It wasn't unusual for numerous players from Mayo to be involved in agriculture in times gone, but there are not too many these days and Coen is one of those exceptions - having finished his undergraduate studies in UCD he stayed on to study for a PhD in the area of bovine nutrition and reproduction.

It's a long haul with a bit still to go for the Hollymount-Carramore man but one he's happy being stuck in the middle of: "I’m two-and-a-half years into a four-year PhD, so I’m six-and-a-half years in college.

"I’m looking forward to finishing it at this stage. I’m doing a PhD with Teagasc and UCD in the area of bovine nutrition and reproduction.

"My Teagasc centre was in Grange in Meath, where we had over 1,000 animals on site. I would have had my lab, the animals on site and my office. I would have done a lot of data collections, work with animals, trial work.

"Once the data was gathered, I had to work on it in the lab and get my results. At the moment I have my results and I’m interpreting them and writing up papers at home here.

"Thankfully all my practical work is pretty much done up in Meath, whereas now I can just write up the papers. I need to write four manuscripts and put them together into a thesis and defend it then a year and a half."

As for where he hopes to go with his career once he's finished his studies - it's still to be decided he said. "That’s a great question. I’ve had a few different opportunities put to me already but I need to finish my PhD first, I want quality work out of that.

"I suppose the main reason I did it is if I want to go into academia, whether that be lecturing or research. But I wouldn’t rule out working in the industry either. So plenty of options but I want to make sure I do quality work here first, get my Level 10 and then go from there."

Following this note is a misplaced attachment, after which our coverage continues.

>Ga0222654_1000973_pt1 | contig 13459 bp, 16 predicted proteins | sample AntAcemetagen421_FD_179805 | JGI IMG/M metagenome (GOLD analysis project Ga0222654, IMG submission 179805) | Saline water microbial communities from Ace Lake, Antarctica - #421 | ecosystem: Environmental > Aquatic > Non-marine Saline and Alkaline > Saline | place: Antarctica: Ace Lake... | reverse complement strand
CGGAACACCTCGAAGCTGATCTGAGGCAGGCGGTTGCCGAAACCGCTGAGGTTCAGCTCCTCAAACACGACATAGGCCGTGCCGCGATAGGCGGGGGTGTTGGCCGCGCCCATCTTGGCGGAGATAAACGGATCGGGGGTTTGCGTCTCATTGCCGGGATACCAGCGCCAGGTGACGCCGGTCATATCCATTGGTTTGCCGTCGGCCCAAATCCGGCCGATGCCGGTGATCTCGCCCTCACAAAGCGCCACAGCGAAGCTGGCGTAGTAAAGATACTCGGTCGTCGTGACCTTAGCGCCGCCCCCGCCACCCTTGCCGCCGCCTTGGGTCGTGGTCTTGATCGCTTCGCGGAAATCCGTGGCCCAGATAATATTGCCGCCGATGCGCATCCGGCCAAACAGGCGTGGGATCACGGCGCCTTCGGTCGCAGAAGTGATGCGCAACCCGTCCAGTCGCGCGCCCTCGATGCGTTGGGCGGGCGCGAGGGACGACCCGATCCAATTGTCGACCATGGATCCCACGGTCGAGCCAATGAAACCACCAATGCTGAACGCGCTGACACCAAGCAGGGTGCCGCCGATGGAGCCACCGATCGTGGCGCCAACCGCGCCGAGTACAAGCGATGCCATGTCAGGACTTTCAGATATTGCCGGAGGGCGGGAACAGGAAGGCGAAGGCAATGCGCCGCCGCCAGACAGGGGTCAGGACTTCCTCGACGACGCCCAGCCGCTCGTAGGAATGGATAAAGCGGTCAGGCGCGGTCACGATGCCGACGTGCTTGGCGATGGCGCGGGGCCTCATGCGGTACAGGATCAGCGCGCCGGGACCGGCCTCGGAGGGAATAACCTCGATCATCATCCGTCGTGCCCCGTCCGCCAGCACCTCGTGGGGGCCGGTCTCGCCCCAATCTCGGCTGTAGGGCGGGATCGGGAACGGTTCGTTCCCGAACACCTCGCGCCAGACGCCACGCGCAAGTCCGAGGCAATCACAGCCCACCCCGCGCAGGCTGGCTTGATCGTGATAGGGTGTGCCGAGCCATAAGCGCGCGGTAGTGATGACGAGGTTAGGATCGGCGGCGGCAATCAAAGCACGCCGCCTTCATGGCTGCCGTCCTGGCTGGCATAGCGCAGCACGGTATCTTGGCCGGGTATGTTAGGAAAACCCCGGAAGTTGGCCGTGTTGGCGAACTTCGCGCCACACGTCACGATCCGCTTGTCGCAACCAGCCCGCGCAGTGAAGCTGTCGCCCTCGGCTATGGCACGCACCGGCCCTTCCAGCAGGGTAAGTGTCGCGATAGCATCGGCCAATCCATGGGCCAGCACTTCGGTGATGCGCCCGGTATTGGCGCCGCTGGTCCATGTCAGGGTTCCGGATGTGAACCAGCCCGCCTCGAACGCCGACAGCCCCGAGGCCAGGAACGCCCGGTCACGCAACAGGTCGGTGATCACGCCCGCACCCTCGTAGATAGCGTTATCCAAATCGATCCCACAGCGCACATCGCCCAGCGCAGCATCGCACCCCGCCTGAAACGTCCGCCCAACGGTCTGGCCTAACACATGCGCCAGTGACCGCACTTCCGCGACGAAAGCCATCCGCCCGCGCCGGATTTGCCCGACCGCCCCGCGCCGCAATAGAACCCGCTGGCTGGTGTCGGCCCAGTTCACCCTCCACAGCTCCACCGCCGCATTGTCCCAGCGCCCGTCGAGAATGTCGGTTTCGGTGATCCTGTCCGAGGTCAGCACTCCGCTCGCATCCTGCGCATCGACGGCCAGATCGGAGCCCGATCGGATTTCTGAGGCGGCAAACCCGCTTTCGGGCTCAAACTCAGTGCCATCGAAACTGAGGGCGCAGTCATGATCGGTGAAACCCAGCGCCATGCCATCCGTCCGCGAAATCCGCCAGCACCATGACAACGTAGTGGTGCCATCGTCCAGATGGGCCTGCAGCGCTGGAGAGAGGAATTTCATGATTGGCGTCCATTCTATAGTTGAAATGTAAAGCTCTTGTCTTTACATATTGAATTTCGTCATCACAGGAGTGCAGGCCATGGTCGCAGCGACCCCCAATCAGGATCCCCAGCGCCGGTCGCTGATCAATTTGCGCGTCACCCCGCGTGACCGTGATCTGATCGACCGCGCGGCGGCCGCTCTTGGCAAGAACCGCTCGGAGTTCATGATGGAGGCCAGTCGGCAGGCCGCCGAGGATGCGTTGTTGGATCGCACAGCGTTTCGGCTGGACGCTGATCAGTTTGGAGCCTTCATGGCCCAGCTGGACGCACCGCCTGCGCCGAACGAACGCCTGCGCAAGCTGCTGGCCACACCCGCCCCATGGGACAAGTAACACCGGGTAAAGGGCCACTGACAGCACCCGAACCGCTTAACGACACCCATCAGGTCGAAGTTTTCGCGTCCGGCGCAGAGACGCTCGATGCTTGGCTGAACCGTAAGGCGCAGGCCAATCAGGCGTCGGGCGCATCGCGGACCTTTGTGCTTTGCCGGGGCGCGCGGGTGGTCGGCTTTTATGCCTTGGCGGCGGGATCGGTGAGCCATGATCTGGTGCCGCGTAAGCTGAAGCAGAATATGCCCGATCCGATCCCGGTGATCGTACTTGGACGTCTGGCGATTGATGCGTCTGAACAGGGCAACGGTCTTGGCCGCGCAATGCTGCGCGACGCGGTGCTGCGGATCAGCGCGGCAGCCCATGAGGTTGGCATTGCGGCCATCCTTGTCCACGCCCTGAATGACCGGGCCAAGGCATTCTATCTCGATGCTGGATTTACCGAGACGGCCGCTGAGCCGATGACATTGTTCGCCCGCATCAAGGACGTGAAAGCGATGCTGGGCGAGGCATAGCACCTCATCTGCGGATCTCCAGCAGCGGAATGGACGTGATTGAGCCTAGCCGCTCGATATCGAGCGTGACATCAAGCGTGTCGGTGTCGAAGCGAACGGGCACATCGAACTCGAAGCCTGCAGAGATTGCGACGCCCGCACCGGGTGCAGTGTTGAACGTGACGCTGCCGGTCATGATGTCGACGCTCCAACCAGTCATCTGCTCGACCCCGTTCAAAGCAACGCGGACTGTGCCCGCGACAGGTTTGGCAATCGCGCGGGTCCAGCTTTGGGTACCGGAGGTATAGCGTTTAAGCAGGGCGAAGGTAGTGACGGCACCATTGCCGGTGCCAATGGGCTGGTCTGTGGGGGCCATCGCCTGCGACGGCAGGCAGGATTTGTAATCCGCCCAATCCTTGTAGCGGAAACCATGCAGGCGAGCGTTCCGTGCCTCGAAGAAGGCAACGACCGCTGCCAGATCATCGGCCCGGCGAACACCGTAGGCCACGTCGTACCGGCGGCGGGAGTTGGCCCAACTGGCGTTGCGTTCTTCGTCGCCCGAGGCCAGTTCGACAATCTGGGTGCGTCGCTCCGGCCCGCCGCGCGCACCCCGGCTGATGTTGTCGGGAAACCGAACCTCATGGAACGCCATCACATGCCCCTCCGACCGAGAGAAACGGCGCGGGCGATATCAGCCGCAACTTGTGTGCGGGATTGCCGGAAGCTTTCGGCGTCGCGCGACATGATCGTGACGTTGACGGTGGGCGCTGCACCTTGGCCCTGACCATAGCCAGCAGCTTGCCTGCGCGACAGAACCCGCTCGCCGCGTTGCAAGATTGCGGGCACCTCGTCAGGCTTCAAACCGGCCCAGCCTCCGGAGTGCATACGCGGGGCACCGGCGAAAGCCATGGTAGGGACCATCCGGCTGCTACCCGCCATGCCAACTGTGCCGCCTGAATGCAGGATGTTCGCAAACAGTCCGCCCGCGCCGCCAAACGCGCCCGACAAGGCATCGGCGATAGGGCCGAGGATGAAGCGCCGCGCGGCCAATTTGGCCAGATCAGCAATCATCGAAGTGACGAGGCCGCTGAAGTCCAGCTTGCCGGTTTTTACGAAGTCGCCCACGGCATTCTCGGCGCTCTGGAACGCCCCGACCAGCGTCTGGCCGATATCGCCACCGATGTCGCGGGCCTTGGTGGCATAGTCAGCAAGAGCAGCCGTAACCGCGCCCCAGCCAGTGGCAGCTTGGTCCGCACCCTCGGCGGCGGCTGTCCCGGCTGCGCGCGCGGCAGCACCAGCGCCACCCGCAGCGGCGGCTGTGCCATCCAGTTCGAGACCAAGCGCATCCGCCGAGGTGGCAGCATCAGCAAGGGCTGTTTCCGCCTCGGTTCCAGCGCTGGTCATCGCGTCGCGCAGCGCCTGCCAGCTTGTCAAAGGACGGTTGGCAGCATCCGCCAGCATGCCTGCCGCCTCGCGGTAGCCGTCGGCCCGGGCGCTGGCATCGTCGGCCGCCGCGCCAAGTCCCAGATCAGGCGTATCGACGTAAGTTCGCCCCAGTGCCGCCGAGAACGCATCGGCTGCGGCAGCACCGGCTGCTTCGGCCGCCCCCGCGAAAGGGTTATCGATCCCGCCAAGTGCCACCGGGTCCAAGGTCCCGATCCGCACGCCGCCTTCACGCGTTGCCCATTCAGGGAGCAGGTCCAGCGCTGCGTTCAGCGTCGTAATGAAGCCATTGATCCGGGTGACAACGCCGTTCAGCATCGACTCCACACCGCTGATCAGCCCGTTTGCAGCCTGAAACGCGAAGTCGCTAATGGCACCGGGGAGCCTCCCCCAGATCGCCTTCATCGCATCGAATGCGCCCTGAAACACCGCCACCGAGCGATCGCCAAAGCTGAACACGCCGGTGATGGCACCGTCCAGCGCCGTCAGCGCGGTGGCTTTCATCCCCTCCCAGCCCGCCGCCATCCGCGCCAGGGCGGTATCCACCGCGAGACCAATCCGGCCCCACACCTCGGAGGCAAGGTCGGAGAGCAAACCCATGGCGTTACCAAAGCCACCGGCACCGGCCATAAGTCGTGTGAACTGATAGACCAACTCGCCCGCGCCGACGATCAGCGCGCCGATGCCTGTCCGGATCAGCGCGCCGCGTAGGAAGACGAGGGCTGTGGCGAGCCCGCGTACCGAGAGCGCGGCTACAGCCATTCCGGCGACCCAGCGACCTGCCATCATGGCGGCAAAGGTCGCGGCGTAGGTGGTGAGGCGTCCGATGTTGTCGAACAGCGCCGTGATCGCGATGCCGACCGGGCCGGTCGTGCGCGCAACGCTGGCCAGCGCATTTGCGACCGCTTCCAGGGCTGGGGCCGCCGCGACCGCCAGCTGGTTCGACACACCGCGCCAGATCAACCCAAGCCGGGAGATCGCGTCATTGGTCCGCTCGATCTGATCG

As for the future of the farming industry it's a real worrying time with the outcome of Brexit negotiations being a major player in how he sees the industry going in the future.

"Locally, in the farm at home here, it’s never been as good. Myself and my father are at home. Normally myself and my brother are away and the farm is a bit messy, but it’s never been in as good a shape."

The family run a beef and sheep farm with 160 ewes and 20 suckler cows, where they sell pedigree Texan rams as their main enterprise. While it's not their main source of income, it's a hobby they enjoy doing even if it does take up a good amount of time for them, Coen said.

"Sheep prices and beef prices at the minute are pretty decent. The big thing at the moment is Brexit and how that deal goes ahead. It’s not really about Covid as much, we haven’t been totally affected. I know the marts were closed for a while but then you had the online bidding, which was very successful apart from one or two blips.

"I think overall farms have coped pretty well. The big thing is that Brexit goes okay, and from there we can plan. That’s everyone’s concern at the minute."

Coen sees lots of similarities between farmers and Mayo footballers in battling against adversity, and he's hopeful that the Breixt won't be the end for small farmers in Mayo.